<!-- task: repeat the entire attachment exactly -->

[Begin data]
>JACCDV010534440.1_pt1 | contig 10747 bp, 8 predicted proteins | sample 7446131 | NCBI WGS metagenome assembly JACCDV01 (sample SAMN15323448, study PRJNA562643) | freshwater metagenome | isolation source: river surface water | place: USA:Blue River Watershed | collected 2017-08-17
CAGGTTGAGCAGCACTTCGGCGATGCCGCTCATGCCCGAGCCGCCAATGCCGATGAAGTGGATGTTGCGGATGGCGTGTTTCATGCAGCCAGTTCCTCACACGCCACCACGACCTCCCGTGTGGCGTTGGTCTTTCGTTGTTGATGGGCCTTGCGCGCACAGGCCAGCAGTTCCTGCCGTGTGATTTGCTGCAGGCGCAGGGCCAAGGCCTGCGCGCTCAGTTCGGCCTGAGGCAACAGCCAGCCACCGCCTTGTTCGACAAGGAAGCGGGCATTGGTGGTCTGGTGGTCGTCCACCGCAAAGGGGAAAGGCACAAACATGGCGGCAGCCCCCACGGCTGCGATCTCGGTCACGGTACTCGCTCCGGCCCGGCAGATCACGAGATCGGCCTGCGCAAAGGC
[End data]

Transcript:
>JACCDV010534440.1_pt1 | contig 10747 bp, 8 predicted proteins | sample 7446131 | NCBI WGS metagenome assembly JACCDV01 (sample SAMN15323448, study PRJNA562643) | freshwater metagenome | isolation source: river surface water | place: USA:Blue River Watershed | collected 2017-08-17
CAGGTTGAGCAGCACTTCGGCGATGCCGCTCATGCCCGAGCCGCCAATGCCGATGAAGTGGATGTTGCGGATGGCGTGTTTCATGCAGCCAGTTCCTCACACGCCACCACGACCTCCCGTGTGGCGTTGGTCTTTCGTTGTTGATGGGCCTTGCGCGCACAGGCCAGCAGTTCCTGCCGTGTGATTTGCTGCAGGCGCAGGGCCAAGGCCTGCGCGCTCAGTTCGGCCTGAGGCAACAGCCAGCCACCGCCTTGTTCGACAAGGAAGCGGGCATTGGTGGTCTGGTGGTCGTCCACCGCAAAGGGGAAAGGCACAAACATGGCGGCAGCCCCCACGGCTGCGATCTCGGTCACGGTACTCGCTCCGGCCCGGCAGATCACGAGATCGGCCTGCGCAAAGGC